Instituto de Visión, Bogotá, Colombia
A ream of multi-coloured office paper cast from the roof of a non-descript building at Bogotá’s National University of Colombia is the orienting gesture of ‘Mobilize’, Instituto de Visión’s two-person exhibition featuring Otto Berchem and Amalia Pica. Filmed in 2013 and presented in the gallery space as a looped video installation projected on a translucent plastic screen, Berchem’s Revolver focuses on the movement of these traffic-cone-orange, lime-green, black and white sheets as they float slowly to the ground. Contained within this work’s surface poeticism – at first glance, the project appears beholden to Francis Alÿs’s landmark 2005 performance, The Green Line (Sometimes doing something poetic can become political and sometimes doing something political can become poetic) – is a deeply-rooted cynicism regarding the collapse of political meaning and the cyclical futility of collective protest.
The exhibition’s three central sculptures, collaborations between Berchem and Pica, articulate this breakdown in the disjuncture between language and object. Using thermoformed acrylic, the artists render fluid paper sheets as stagnant structures: 102 moulded forms in all have been suspended from the ceiling, draped flaccidly over a corner shelf and dashed against an overturned, blue metal office chair. Each of these related works is titled with some variant of the action verb ‘mobilize’, a term that summons dynamic resistance. When transposed to the immobile sculptures, the artists’ invitation feels impotent – the often ineffectual nature of political organization emphasized by the works’ use of corporate aesthetics. The bright paper hues in Revolver are rendered even more anodyne when filtered through the installation’s colour field of robin-egg blue, baby pink and canary yellow (the palette of post-it notes and office-wide memos). Berchem’s 2013 performance at the National University of Colombia encompassed the conflicting ideologies of public education – as a conduit for radical thought and social cohesion on the one hand, and as preparation for success in a banal, corporate system of capitalism on the other. Surrounded by this limpidly pretty and deliberately inoffensive work that explicitly takes political mobilization as its subject, we realize that these two polarities are in fact not so distinct.
A handful of solo works by Berchem and Pica surround this joint installation; a selection that foregrounds their practices’ sharp differences despite ostensible formal similarities and shared references to Pictures Generation artist Annette Lemieux. Pica’s Inventario de (in)escuchados (Inventory of the [Un]heard, 2017), the exhibition’s standout work, is composed of white plaster casts of noisemaking objects used in protest marches. Hanging from thread in a standardized formal ordering, these shoes, megaphones, pots, sticks and machetes are categorized by the thing of which they are stripped (noise). In doing so, Pica produces a monochrome reminiscent of Louise Nevelson’s abstract expressionist assemblages, recasting the most basic mechanisms through which people seek to be heard into a frieze designed to be seen. In doing so, she speaks directly to processes of strangulation by bureaucratic ordering. But where Pica’s astute interventions dive further into the intricacies of bureaucratic confinement – examining the many forms of silencing via banal regulation patterns – the individual works by Berchem prioritize beauty before insight, enacting what they aim to critique. In Rehearse (2017) his series of ‘photo paintings’, the artist reproduces a selection of black and white documentary photographs sourced from global protest movements on high-grade uncoated cotton paper. He then intervenes on these images by covering signs or banners with abstract shapes in gouache and pencil – an erasure of shared meaning in favour of the artist’s private language of synesthetic colour. Rather than articulate universal visual codes for collective mobilization, these works reduce the specific lives and experiences of those represented in the images to a pictorial field for the artist to play upon; the fetishized beauty of documented protest rendered even more beautiful, and even less capable of stimulating social change, by its sublimation through the commercially-viable language of abstract painting.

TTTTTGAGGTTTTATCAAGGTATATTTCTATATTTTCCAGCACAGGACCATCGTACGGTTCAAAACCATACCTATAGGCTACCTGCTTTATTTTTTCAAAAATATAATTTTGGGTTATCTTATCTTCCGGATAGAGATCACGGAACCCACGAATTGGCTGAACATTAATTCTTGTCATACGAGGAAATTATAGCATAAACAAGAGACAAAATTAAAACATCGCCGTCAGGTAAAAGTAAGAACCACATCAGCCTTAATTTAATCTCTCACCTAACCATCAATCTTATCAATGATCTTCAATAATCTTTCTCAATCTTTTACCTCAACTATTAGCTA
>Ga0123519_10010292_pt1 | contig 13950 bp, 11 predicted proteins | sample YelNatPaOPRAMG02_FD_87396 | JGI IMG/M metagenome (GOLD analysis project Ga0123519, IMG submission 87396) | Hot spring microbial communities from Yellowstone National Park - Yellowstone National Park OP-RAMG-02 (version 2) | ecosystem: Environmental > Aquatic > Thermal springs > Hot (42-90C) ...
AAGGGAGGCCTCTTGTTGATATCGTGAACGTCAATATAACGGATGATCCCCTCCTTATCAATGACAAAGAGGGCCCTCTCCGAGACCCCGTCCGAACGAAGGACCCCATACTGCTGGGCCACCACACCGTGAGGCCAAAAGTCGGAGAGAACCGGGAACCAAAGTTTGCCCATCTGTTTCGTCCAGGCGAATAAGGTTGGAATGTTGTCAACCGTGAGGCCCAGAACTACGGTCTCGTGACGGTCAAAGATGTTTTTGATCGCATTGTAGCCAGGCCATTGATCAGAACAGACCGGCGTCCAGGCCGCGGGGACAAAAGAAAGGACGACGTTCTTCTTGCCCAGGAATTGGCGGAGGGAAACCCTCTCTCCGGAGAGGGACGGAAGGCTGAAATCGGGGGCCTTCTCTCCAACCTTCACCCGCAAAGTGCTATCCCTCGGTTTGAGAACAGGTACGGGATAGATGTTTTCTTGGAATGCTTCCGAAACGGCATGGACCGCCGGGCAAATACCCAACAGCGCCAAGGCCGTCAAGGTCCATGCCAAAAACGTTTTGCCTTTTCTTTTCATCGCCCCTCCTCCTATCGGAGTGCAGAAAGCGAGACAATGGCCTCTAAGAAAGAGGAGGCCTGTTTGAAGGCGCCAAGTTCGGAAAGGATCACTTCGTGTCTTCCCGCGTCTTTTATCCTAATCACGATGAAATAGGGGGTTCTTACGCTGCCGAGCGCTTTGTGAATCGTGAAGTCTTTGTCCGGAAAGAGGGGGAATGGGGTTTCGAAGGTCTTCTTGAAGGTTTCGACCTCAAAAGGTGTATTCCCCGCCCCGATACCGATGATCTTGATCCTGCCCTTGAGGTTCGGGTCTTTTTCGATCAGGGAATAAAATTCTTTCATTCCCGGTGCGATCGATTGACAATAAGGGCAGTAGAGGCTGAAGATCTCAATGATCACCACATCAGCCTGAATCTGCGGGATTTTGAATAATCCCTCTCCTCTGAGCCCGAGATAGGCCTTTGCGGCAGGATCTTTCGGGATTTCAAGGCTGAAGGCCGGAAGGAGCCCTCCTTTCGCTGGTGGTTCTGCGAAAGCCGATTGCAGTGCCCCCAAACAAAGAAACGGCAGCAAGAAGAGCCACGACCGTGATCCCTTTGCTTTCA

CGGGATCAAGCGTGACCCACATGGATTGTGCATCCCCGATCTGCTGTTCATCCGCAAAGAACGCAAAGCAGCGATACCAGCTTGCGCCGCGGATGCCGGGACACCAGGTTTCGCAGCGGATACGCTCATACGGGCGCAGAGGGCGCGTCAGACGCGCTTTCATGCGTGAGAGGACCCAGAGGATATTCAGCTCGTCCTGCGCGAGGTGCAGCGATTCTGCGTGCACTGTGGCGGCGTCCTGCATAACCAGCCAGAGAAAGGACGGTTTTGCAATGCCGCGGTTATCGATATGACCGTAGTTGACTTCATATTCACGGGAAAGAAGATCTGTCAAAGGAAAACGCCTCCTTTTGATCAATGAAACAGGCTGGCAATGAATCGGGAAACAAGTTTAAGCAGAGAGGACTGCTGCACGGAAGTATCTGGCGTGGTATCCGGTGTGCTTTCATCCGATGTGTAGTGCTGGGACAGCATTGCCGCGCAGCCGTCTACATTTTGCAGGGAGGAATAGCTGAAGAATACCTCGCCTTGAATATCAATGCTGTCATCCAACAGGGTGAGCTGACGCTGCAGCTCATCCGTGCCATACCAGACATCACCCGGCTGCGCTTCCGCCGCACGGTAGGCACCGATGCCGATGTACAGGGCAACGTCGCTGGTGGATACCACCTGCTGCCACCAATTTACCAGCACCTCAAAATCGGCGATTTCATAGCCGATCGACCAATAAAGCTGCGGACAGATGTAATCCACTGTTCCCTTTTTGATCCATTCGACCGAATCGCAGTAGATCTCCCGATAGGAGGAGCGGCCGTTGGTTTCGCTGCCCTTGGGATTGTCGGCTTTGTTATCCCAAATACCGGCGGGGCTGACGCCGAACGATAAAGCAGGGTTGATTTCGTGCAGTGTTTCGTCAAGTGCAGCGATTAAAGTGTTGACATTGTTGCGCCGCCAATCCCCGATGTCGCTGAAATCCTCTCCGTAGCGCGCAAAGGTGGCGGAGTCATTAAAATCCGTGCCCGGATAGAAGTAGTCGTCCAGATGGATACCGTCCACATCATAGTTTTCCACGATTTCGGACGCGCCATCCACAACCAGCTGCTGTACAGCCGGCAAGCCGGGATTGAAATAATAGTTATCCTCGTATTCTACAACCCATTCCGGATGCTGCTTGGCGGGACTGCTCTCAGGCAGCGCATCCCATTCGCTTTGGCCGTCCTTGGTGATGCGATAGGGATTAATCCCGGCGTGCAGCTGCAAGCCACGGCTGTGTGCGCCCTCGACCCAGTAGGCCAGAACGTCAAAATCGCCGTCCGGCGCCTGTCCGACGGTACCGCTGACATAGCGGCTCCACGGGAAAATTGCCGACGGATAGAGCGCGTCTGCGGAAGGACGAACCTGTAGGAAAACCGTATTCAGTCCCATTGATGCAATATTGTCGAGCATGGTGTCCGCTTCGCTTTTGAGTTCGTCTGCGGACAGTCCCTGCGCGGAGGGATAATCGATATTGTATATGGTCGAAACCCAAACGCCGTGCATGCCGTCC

Main image: Otto Berchem and Amalia Pica, `Mobilize´, installation view, Instituto de Vision Bogota. Courtesy: Instituto de Visión, Bogota
First published in Issue 190